Capturing and Processing Night Photography

Lesson 17/20 - Review Light Painting Library

 

Capturing and Processing Night Photography

 

Lesson Info

Review Light Painting Library

Well now that you've seen how we can blend exposures together to create new and interesting images, let's look at what we can do with light painting. Light painting is one of my favorite things to do. And while I try to capture as much as I can out in the field, invariably I'm doing some work back in Photoshop. And that may be anything from you know, brightening up this area back in here, which didn't have enough light painting or maybe darkening down a railing, to something like using the moonlight back here of one image and the other image in here. I've shot it when it was dark and I was just popping a flashlight with a red gel. Blending all these different images together really makes, Photoshop really makes it a lot easier. Here's a great one from the neon boneyard that I love. And in this case, I really enjoyed painting the lights up on these areas but the back areas were different levels of illumination because I could not control where the city lights were coming in. So there wa...

s bright areas and dark areas and so this one really comes out because I was able to control the background light through Photoshop while controlling the painting light out in the field on the signs. Same thing here. Although I love how orange these arches are in Arches National Park and this blue of the sky, it didn't really look like this when I first started off and that's because the sky tends to go a little bit warm when you shoot it for long periods of time unless you change your white balance and if you change your white balance, that alters the color of your flashlight. And so what I had to do in Photoshop on this was select this entire area and warm it up and then select this area and cool it down to get that color separation. Again, that warm and cool separation often adds quite a bit of drama to your scene. And then lastly here, this was a really funny thing that I was out in this garden, under a full moon and we were lucky enough to get some fog moving in but the fog also showed blue sky. And so the base exposure was simply for the sky and for the clouds and you can see the gentle moonlight across the meadow here and this was completely pitch black and I just walk through here and use my flashlight to illuminate the different areas of this pagoda again using warm and cool to separate those. But, it needed a little Photoshop work to bring out some of the detail in here, just to highlight that, sharpen it up a little bit and also brighten up the areas out here in the meadow. So I'm always starting in Lightroom and always going into Photoshop so let me show you guys how we're gonna work on our light painting images that we captured last night.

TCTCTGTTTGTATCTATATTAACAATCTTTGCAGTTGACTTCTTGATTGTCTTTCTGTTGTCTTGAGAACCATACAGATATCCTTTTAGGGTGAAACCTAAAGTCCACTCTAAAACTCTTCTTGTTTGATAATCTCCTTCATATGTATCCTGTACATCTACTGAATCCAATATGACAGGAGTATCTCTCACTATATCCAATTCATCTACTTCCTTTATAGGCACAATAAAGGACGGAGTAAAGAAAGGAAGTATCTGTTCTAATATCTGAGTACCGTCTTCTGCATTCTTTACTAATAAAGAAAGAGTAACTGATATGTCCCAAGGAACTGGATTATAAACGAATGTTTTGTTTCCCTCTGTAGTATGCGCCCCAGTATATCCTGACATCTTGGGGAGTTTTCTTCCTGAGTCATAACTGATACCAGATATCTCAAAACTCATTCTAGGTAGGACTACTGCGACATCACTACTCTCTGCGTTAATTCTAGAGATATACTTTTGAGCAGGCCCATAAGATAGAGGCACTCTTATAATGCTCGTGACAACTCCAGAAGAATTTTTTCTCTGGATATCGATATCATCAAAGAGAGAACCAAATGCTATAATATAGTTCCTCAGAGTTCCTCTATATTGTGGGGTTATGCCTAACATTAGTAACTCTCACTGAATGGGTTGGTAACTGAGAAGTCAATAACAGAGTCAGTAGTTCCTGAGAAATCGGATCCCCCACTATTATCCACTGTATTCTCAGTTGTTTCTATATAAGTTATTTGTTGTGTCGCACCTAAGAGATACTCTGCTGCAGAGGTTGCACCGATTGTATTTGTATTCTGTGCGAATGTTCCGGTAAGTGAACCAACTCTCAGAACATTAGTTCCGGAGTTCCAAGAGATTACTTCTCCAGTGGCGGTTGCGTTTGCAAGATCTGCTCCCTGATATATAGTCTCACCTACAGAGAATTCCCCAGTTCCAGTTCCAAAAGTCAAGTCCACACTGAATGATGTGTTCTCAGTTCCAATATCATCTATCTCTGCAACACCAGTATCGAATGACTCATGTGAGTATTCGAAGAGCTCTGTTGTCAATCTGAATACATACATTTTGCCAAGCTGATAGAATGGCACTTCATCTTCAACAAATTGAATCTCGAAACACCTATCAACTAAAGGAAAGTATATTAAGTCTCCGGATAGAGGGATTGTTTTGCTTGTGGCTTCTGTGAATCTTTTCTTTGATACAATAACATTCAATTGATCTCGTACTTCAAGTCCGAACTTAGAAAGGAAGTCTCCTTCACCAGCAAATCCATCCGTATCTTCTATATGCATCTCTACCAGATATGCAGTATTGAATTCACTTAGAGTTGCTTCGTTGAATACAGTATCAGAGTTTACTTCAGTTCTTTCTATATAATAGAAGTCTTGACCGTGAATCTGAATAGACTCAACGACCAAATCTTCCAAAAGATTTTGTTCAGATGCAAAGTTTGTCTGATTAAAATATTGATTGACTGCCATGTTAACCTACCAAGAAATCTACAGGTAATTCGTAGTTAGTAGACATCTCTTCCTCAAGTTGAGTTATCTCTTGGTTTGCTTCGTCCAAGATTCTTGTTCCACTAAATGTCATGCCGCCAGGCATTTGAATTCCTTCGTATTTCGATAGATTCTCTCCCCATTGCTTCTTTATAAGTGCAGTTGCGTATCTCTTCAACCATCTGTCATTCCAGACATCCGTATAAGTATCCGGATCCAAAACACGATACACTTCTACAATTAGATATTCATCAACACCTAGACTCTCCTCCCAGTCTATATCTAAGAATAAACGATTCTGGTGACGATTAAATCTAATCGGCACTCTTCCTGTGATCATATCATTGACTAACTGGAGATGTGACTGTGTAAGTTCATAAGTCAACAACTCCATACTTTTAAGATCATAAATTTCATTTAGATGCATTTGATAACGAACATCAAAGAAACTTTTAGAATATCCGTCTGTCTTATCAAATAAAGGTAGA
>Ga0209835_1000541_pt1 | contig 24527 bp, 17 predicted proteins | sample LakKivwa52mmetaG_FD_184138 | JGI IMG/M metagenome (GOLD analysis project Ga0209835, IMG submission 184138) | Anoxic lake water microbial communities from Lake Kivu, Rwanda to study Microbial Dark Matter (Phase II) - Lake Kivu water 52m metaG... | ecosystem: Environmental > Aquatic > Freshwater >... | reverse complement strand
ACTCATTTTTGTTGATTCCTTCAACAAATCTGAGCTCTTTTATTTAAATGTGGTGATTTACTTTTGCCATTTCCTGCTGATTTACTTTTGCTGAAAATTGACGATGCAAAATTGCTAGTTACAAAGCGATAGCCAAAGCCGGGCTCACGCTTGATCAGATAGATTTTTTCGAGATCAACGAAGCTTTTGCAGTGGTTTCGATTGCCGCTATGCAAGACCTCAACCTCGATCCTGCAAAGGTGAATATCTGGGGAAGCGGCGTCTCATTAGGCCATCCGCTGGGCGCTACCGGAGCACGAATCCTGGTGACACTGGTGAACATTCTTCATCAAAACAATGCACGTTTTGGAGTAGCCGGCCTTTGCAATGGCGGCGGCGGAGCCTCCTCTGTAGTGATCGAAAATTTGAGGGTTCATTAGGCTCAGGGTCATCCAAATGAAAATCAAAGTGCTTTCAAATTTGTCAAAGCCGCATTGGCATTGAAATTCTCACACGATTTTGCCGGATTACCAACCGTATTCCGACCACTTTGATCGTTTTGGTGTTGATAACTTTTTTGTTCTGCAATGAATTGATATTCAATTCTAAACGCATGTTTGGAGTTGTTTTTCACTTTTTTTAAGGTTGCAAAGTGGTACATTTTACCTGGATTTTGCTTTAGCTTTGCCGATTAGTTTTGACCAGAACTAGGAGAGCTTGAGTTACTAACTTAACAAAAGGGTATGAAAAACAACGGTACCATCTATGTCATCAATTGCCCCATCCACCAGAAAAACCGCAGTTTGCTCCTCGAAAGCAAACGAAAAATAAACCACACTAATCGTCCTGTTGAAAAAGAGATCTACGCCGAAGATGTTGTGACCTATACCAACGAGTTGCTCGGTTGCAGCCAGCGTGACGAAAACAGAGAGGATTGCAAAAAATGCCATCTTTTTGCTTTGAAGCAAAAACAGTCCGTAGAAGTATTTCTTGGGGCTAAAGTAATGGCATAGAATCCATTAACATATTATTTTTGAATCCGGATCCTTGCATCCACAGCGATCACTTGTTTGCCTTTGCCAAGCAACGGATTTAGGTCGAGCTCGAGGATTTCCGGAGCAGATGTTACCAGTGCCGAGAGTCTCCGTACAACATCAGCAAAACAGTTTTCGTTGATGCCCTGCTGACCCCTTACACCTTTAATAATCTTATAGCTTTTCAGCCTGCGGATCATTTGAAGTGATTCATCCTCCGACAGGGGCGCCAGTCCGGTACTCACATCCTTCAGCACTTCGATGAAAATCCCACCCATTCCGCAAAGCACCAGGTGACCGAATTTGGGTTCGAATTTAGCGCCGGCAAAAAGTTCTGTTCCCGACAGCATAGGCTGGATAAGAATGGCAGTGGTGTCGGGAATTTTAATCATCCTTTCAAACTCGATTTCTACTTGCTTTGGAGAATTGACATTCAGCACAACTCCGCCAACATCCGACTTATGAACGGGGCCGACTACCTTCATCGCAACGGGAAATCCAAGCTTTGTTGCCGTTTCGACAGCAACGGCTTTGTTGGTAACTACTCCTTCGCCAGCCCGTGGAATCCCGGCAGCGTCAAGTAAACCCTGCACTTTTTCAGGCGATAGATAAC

Class Description

Creating night images poses unique challenges, particularly for those who are more accustomed to daytime photography. From focusing in the dark to calculating long exposures, night photography requires the photographer to build new skills and polish off some old ones. But there’s more to night photography than just capturing the image in the field. Like with other photographic disciplines, post-processing often plays a vital role in crafting the final image. Join photographer, author and National Parks at Night instructor Tim Cooper as he shares what you’ll need to know while you’re in the field, including lens choice, camera settings and exposure, as well as how to use Photoshop® and Lightroom® to create a night image that dazzles.

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